Agony Shorthand

Tuesday, August 09, 2005

I’d never heard of THE SCIENTISTS until pretty late in their career, just a little before their final salvo, that “Human Jukebox” EP, came out. My friend Bruce was a total Scientists fiend, and once I caught wind of his record collection and all his obscure Australian 45s, EPs and LPs, I got on the case. The band was quite deservedly tagged with the scarlet “derivative” since their fuzz and growl was so close to the bold sound THE CRAMPS had made famous in the previous 6-7 years, but twenty years onward, it’s pretty obvious to me that nearly as many young bands cite The Scientists as a major influence, rather than going all the way back to The Cramps. (And yes, calling an out-and-out cover band like The Cramps anything but “derivative” themselves is probably wrong – being called “derivative” made Lux & Ivy stand up & bow). “Heading For A Trauma” was the first of several Scientists “greatest hits” collections, this one an Au-Go-Go peddled AU-only set that’s only made it to LP so far. A couple years later a US label called Big Time put out this radically remixed version of the record called “Weird Love” that set off lots of fuming and pouting at the time. Many felt that it was a watered-down version of what the Scientists were really about, and tamed their squealing feedback-driven roar to a tinny buzz. Later Sub Pop put out another, more properly-mixed collection called “Absolute Scientists” that I haven’t heard in years, but the kids seemed to like it at the time.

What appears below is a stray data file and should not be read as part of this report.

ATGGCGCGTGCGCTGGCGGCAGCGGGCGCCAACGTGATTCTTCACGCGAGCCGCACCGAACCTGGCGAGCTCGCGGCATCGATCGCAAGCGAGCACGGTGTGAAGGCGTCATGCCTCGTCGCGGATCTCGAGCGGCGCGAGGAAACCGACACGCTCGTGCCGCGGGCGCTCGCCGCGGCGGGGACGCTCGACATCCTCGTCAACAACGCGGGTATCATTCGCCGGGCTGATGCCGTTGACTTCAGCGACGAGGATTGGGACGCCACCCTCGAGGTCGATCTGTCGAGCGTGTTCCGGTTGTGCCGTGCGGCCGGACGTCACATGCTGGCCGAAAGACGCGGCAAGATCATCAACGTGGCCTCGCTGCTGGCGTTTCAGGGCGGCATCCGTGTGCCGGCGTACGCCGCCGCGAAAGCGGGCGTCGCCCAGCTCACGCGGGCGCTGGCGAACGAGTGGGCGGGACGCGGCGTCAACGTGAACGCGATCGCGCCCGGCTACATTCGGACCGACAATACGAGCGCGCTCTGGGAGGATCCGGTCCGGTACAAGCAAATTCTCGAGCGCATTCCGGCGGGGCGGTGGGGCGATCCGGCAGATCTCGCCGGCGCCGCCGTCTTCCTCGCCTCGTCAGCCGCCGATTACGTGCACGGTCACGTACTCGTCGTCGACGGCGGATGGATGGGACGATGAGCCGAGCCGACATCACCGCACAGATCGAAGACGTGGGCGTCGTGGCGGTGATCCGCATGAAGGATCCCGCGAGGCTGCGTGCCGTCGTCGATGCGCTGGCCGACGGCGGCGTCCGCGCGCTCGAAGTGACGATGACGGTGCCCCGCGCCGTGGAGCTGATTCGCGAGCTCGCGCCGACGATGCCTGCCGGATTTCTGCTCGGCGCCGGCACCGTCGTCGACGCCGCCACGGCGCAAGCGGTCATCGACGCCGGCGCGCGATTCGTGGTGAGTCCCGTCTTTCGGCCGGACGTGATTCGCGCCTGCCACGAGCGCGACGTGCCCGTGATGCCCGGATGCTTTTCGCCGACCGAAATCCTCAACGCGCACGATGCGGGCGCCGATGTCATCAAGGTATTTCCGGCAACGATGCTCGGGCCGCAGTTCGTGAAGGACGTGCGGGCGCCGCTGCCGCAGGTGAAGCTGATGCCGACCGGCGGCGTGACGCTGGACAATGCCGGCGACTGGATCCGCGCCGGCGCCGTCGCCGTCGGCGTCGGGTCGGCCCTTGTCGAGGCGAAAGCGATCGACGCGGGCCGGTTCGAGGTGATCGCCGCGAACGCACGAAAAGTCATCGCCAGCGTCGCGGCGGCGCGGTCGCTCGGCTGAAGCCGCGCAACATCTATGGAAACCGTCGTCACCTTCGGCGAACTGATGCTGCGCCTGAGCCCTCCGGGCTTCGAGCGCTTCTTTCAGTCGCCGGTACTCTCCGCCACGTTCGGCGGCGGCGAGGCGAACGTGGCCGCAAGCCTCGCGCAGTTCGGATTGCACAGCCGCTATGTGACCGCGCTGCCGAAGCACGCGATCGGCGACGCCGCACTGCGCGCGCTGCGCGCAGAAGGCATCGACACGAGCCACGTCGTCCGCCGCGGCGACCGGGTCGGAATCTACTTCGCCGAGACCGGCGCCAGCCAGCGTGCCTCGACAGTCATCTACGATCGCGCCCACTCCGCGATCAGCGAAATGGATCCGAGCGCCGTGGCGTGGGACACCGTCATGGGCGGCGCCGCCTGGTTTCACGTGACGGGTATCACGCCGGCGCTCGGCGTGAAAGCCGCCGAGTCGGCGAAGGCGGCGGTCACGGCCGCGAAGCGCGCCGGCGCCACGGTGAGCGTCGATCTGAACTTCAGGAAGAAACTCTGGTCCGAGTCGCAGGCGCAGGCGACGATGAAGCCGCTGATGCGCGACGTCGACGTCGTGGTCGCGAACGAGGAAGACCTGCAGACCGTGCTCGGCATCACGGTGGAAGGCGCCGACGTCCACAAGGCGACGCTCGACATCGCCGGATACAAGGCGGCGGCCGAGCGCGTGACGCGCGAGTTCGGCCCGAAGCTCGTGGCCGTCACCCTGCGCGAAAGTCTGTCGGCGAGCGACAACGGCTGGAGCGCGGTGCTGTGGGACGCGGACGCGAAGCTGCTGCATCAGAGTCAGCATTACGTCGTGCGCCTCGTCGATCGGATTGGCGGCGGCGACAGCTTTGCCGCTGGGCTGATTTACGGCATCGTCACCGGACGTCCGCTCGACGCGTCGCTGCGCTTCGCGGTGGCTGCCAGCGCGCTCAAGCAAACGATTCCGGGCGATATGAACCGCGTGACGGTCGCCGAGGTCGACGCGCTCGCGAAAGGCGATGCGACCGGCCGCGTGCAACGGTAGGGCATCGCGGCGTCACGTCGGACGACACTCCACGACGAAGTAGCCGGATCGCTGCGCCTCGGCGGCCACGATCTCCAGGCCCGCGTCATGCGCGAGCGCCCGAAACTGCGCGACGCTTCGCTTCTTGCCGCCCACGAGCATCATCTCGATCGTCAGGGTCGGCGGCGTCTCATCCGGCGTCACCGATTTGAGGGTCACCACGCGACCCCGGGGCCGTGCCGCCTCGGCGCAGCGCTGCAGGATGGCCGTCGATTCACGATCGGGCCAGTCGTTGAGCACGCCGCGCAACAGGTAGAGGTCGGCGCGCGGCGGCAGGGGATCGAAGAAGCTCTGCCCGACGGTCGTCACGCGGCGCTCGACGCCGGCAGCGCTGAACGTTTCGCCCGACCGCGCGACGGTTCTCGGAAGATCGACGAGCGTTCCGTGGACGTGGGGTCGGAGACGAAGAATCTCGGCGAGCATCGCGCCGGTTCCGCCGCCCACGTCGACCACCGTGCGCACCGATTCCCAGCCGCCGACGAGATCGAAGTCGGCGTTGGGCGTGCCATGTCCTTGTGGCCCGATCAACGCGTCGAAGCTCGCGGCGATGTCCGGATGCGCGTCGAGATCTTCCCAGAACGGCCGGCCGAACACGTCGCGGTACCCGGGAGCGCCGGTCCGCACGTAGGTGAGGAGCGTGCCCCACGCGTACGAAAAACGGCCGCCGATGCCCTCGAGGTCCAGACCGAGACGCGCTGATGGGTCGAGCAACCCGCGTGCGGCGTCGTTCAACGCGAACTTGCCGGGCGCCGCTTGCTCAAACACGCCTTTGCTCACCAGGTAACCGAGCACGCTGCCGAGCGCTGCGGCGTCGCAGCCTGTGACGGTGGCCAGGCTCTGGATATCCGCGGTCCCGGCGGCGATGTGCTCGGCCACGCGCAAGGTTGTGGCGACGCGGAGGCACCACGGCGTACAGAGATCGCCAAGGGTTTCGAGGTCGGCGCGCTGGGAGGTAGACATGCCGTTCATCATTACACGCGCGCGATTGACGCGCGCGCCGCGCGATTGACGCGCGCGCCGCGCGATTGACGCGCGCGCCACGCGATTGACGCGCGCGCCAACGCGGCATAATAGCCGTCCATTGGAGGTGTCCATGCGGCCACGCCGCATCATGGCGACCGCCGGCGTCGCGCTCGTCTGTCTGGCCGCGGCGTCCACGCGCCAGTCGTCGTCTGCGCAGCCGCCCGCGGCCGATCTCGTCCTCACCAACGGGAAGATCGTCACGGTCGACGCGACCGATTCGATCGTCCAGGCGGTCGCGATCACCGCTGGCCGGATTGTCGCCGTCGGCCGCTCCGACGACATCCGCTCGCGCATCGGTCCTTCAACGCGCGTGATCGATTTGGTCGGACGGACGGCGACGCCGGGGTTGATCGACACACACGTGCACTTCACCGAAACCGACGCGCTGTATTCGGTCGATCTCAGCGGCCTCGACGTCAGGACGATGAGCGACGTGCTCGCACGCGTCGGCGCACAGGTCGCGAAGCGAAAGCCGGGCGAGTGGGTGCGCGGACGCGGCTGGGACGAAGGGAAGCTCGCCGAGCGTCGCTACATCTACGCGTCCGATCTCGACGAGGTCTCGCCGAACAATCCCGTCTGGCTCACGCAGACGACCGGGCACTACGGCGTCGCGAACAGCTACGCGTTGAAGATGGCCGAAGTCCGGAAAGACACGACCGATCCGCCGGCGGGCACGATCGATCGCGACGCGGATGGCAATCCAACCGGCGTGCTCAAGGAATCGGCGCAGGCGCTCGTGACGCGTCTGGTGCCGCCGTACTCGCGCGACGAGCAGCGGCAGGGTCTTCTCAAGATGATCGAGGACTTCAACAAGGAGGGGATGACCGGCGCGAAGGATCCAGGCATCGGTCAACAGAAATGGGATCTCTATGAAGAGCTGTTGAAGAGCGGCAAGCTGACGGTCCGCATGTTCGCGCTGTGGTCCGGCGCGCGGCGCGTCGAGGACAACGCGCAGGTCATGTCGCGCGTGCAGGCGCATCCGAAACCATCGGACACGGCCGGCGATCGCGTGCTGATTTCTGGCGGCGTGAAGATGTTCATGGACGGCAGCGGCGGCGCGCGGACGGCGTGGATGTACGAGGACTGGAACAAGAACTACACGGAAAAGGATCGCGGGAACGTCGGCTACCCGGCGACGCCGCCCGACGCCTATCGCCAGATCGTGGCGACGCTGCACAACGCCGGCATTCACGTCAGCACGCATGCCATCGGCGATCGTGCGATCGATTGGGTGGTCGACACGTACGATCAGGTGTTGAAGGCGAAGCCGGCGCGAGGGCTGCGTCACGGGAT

Listening to “Heading For A Trauma” today, I’m sorta torn. I do recognize how majestically raw this band could be at their best, but it’s becoming apparent to me that The Scientists milked their “demonic” sound a little too hard at times. Is it possible that the Scientists are just a little bit.....overrated?? Or that they rocked harder on paper than on vinyl? Kim Salmon’s devilish war whoops and mumbly vocal frothing sounds really silly at times, like some guy who’s shooting a video in which he’s dressed up as Satan (or worse, “Elvis from hell”). While it’s not the band’s fault, their recordings often were so muffled and uniform-sounding that what should have leapt off the grooves (at 45rpm, no less!) instead stayed put and just buzzed around a bit. Sure, there are times when The Scientists ranked with the greats – I’ll take anything off of “Blood Red River” or my all-time favorite track “When Fate Deals Its Mortal Blow” – but they sound more & more cornball to me every year that goes by. This collection threw together a few of those hot ones with relative turds like “Fire Escape” and “Psycho Cook Supreme”. It’s not where I’d start with these guys, despite it being a “hits” collection – just a little mediocre and clammy-sounding to be one to lust after. I’m not sayin’ I don’t dig The Scientists, folks – I’m just sayin’.